Containment is essential for combating attacks

Because your cyberdefenses are bound to be compromised eventually, your security strategy must include processes and technologies to contain the damage.

Attacks from virus writers and malicious Internet users are getting harder to stop. The time between the discovery

of a vulnerability and an attack has dropped from several months to a few weeks. This means that companies have virtually no time to patch systems before attacks strike. To make matters worse, attacks can bypass the firewall and come into a corporate network in numerous ways.


The bottom line: Because cyberdefenses will be compromised eventually, security strategies must include processes and technologies to contain the damage.

What it means: Containment is a critical piece of an overall security strategy. The best perimeter defenses are useless against viruses and Trojan horses that enter a network inside a laptop that was infected while connected to the Internet outside of the corporate firewall. Companies that allow employees to connect via a Virtual Private Network (VPN) running over their home broadband Internet connections are exposed to any malware (i.e., malicious software) resident on the home machine.

Containment strategies include the following:

  • Monitoring the internal network for suspicious network traffic originating from internal systems. Intrusion Detection System (IDS) and Intrusion Prevention System (IPS) products can be used to monitor both internal and external network traffic.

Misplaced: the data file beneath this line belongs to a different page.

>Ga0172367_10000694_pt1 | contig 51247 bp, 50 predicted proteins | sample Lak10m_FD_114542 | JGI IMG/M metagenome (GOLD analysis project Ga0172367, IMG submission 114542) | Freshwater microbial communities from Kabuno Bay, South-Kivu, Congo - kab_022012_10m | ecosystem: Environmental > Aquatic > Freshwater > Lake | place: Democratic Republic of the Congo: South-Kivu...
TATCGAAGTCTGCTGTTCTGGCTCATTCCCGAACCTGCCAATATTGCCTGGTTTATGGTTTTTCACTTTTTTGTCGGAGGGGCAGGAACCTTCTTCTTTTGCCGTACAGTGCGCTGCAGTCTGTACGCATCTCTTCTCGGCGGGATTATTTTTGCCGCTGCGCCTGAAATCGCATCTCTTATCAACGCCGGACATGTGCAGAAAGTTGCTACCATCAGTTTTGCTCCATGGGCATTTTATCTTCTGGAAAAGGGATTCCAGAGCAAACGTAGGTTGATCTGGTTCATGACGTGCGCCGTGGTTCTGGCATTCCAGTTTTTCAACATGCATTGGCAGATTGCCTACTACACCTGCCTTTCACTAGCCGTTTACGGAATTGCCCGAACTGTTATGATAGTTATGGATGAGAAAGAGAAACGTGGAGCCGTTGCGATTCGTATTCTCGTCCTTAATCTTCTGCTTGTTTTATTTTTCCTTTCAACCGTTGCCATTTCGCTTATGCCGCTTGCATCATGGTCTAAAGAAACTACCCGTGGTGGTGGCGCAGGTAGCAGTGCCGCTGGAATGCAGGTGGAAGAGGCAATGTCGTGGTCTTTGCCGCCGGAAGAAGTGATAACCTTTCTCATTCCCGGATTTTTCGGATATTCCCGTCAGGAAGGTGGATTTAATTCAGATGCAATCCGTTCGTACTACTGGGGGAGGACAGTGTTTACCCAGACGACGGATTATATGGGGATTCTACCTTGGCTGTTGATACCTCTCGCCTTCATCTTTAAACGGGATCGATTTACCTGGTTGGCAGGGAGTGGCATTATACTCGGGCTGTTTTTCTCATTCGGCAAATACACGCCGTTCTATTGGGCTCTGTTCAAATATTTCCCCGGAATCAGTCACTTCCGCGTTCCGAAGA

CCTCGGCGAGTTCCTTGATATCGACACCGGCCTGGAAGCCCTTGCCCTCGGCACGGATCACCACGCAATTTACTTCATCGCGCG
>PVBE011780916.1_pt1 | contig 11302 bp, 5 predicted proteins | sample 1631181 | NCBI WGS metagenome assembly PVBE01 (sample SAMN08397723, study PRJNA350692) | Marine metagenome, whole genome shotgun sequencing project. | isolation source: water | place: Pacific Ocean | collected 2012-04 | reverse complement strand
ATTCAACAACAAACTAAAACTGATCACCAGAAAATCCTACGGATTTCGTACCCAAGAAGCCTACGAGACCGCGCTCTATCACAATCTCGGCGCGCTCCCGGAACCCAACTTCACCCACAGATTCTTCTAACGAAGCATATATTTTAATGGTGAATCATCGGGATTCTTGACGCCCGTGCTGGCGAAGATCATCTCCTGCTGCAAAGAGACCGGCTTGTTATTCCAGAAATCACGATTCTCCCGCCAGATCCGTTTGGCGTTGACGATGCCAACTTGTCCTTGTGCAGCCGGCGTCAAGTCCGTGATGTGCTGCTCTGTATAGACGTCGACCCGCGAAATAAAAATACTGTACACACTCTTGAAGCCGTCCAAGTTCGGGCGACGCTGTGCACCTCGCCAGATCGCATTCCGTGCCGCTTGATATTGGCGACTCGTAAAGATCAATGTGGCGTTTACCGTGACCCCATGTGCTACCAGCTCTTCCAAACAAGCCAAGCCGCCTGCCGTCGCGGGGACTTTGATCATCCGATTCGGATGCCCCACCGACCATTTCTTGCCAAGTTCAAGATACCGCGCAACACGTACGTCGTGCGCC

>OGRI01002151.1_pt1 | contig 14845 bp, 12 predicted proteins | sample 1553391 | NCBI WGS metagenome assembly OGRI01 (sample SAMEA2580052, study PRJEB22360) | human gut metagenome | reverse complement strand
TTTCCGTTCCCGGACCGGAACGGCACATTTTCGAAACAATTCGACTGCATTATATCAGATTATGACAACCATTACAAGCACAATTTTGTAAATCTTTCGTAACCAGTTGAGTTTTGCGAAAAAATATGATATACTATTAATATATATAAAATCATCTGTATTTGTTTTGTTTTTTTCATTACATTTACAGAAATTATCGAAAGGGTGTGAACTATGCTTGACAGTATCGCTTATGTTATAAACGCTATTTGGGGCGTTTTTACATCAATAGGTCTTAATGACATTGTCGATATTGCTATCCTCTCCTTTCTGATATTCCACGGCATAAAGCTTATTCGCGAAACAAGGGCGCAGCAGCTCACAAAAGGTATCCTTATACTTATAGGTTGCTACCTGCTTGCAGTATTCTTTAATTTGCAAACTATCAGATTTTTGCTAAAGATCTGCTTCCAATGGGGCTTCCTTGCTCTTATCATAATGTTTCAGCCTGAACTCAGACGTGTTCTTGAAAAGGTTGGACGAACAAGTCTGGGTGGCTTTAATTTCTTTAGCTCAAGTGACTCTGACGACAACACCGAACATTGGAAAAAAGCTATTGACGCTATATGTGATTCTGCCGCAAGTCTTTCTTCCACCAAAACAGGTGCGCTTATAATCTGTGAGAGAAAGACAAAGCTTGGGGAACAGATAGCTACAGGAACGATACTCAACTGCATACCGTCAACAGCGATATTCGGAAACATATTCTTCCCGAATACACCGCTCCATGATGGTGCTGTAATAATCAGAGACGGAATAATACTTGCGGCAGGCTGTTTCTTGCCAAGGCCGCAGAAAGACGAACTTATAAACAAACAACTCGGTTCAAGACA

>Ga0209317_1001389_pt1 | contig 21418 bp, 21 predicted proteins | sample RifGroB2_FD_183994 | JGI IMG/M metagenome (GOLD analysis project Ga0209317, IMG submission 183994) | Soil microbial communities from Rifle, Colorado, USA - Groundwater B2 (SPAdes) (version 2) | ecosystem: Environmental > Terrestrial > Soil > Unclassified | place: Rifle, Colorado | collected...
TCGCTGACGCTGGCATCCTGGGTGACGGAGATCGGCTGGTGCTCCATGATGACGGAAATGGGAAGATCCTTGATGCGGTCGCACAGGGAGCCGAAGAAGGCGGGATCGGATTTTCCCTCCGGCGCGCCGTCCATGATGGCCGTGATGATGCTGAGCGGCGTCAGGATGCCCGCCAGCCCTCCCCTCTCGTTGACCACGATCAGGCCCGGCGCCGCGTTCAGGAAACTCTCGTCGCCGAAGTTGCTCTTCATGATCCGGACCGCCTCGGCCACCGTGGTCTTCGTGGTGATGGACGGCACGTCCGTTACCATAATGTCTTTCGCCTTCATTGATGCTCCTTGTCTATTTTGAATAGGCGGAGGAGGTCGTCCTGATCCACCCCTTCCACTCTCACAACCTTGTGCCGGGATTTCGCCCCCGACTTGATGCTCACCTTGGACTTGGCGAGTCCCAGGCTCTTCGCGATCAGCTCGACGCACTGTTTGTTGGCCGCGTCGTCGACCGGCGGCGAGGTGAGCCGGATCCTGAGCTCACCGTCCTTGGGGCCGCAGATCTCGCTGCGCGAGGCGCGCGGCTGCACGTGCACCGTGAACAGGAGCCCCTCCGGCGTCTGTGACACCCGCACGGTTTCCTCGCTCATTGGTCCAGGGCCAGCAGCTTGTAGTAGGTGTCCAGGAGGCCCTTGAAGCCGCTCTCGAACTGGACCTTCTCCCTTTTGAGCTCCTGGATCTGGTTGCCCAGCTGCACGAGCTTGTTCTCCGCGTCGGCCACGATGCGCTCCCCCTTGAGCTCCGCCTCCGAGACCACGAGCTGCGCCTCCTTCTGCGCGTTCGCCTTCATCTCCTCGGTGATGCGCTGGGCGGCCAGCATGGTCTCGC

• Segmenting the network and isolating segments with internal firewalls and bandwidth-shaping devices to prevent the unrestricted flow of network packets on the internal network.
  • Enforcing security policies based on the concept of least privileges. Give users only the minimum amount of permissions to use systems and networks to do their jobs.

I recently spoke with customers of Tipping Point's IDS appliance. Each company had recently experienced a virus attack when a user plugged an infected laptop back into the corporate network. In each case, the Tipping Point appliance was configured not only to monitor traffic coming in from the Internet, but also traffic on the internal network. The Tipping Point appliance immediately caught the traffic generated by the virus, and the companies were able to stop the virus before it could gain a strong foothold within the corporate network.

Conclusion: When developing your network security strategy, assume that your perimeter defenses will be breached at some point. Use containment strategies to limit the damage a compromised system can do within your internal network. IDS products from vendors such as Internet Security Systems, Symantec, and Tipping Point can monitor internal and external traffic and should be part of your internal network containment strategy.


All materials copyright © 2004 of the AMR Research Inc.

AMR Research, Inc. is a source of analysis and advice for executives responsible for delivering performance enhancement and cost savings aided by technology. AMR Research aggregates best practices from leading global companies and provides tailored, actionable advice and research reports to every client. More information is available at www.amrresearch.com.

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